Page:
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Deadpool 2

Deadpool 2

There’s a lot to roll your eyes at, but it’s impossible not to pop for Reynolds.

Deadpool 2

3 / 5

Though there’s something undeniably lowest common denominator about Deadpool as a pop cultural icon, Deadpool 2, the sequel to the 2016 runaway hit, has just enough charm to entertain more highbrow viewers. But those same viewers may have difficulty comprehending how the spectacle unfolding before their eyes could even exist.

See, everything about the first film’s mainstream success was baffling. The anti-hero’s origins within Marvel’s X-Men mythos are humble, at best. Given how much trouble the studio has had with any non-Wolverine element of the source material, the idea that Fox, after years of bungling the rights to the X-universe, would make a solo movie based on such an obscure character (as a starring vehicle for the perennially underutilized Ryan Reynolds of all people), is a minor miracle, but it’s even wilder that it’s the second highest grossing R-rated film–behind The Passion of The Christ.

The only reason Wade Wilson, the indestructible jabber jaw mercenary addicted to breaking the fourth wall, endured long enough to make it to the big screen when most early ‘90s action comics heroes have not is that he grew into more of an interminable meme than a living, breathing character. For those who can barely stomach the MCU’s interpretation of the superhero genre on screen, Deadpool the character must seem more like an extended “Family Guy” cutaway gag than the central figure of a lucrative franchise.

But Deadpool functioned as well as it did because it smartly balanced the irritating, winking nods for fanboys that typify popular depictions of the character with the semblance of a coherent, emotionally resonant love story. The relationship between Wade and Vanessa (Morena Baccarin) kept that film from being a glorified parody picture. Likewise, Deadpool 2 picks up with our two lovebirds preparing to start a family, the next logical step in their respective arcs. Unfortunately, an act one development puts a wrench in those plans, setting the Merc with a Mouth onto a new journey that requires an expanding cast and the very meta groundwork being laid for an eventual X-Force spin-off.

Those new cast additions include Josh Brolin as Cable, a gun-toting time traveler with an axe to grind; Zazie Beetz (of “Atlanta”) as Domino, a mutant with the presumably uncinematic power of luck; and the young mutant Firefist, portrayed by Julian Dennison from Hunt For The Wilderpeople. Each performer, especially Brolin, steals the show in their own little ways, fitting within Deadpool’s world without just being carbon copies of the protagonist. (The same cannot be said for returning cast member TJ Miller, who just does a watered down version of Wade’s colorful swearing gimmick. Seriously, saying things like “pumpkinfucker” isn’t comedy.)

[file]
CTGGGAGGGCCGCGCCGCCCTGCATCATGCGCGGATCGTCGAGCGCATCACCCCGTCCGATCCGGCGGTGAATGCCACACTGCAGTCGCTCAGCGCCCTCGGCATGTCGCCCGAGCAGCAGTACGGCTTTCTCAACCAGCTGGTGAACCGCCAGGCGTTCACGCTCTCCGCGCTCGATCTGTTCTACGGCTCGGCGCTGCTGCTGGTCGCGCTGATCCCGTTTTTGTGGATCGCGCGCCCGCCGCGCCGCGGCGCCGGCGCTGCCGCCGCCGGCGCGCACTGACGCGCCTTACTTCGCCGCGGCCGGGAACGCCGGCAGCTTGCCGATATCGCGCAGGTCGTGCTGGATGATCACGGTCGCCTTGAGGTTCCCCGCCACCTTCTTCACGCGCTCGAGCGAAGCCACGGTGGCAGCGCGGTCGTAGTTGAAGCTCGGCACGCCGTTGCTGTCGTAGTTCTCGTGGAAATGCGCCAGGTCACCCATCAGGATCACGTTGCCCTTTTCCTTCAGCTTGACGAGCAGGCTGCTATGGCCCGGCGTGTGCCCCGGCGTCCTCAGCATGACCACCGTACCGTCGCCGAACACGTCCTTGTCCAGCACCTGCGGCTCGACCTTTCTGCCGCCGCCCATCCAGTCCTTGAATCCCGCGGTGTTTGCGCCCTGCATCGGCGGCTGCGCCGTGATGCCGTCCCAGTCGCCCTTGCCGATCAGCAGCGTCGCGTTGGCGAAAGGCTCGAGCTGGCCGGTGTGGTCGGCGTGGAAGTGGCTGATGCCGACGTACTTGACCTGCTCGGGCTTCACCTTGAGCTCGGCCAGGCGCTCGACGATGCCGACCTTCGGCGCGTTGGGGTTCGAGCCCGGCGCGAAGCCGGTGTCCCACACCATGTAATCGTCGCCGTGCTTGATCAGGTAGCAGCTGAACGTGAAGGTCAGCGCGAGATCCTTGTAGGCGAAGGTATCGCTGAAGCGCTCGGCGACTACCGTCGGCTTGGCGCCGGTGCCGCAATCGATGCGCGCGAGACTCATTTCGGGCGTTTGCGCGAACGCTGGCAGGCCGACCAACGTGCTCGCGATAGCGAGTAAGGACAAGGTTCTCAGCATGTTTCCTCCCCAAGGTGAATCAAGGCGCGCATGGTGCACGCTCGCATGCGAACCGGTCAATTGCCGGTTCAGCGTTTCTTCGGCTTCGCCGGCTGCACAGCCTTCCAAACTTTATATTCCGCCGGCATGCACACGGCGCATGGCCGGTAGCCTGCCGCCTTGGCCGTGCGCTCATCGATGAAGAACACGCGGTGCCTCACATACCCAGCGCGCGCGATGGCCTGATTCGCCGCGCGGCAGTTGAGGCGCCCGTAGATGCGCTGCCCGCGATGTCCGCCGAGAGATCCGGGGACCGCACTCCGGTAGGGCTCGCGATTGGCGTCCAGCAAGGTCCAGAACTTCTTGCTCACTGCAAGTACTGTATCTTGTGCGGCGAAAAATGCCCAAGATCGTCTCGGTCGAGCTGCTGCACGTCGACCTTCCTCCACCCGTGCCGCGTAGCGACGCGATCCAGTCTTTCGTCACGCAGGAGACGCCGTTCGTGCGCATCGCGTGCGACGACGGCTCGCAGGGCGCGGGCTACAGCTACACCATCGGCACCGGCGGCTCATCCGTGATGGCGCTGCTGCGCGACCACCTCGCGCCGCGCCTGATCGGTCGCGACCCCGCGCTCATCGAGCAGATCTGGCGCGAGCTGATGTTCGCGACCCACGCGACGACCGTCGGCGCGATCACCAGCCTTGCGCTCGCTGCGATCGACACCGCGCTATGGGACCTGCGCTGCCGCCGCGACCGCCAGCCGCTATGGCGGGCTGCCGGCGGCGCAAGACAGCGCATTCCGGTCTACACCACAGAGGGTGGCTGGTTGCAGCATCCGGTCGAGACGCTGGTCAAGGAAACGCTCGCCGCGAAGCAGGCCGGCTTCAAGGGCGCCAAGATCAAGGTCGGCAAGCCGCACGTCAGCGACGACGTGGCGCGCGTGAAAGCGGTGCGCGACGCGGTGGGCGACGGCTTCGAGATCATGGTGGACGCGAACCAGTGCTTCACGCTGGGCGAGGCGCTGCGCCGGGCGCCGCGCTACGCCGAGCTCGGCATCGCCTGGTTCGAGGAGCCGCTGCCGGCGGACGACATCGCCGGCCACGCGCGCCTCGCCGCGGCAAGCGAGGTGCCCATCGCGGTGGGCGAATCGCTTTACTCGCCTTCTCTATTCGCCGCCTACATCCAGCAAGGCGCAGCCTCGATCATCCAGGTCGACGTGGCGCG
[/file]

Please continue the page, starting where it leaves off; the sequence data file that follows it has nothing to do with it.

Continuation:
Though the cast has expanded and the budget has increased, the scope has wisely remained somewhat static. It would have been easy to just make this movie bigger, longer and more convoluted than its predecessor, but returning writers Rhett Reese and Paul Wernick (alongside star Reynolds, who gets a writing credit) keep things largely level. John Wick co-helmer David Leitch is a talented action director, but his work isn’t enough of a step-up from Tim Miller’s to take note. This is essentially a sequel that adequately reproduces the formula of the original without mucking it up or pushing things too far.

For a franchise as unruly and button pushing as Deadpool, that amount of restraint is laudable. The difference is most notable is in how intricate and ubiquitous the inter-genre references get. This is a movie made for a certain kind of audience, so Deadpool can brazenly make “jokes” about other superhero movies and they register laughs as a kind of communal acknowledgement of fact. While most of this just isn’t funny, you can’t help but celebrate that this movie can even get made—and be a guaranteed success.

It was hard for this reviewer not to laugh at the notion that a character as ridiculous as Cable was running around on screen played so seriously by an actor like Josh Brolin while a French Montana song blared in surround sound. In some ways, this is less a movie than a weaponized victory lap for geek culture: the Hollywood system is so broken that Deadpool is a bigger commodity than Superman.

For regular people, however, watching a superhero reference superhero movies won’t be enough. For them, the movie functions best as a delivery system for Ryan Reynolds’ brilliant comedic performance. Say what you will about the Deadpool shtick, but Reynolds sells it with peerless execution. He’s like Shane Black writing Daffy Duck, the perfect mixture of ultraviolence and cartoonish masochism. If Hugh Jackman was able to get 17 years out of playing Wolverine, who knows how many more outings Reynolds will get under the blood red mask?

Unlike Jackman, Reynolds gives the distinct impression he could do this the rest of his life and never get bored. His central performance is elastic enough that Deadpool could get dropped into a more somber film and still work as comic relief. In this one, he gets stretched to the limit of bearability without going overboard. There’s a lot to roll your eyes at, but it’s impossible not to pop for Reynolds with his gross hamburger face singing a song from Yentl, knowing it’s going to be one of the most popular films of the year.

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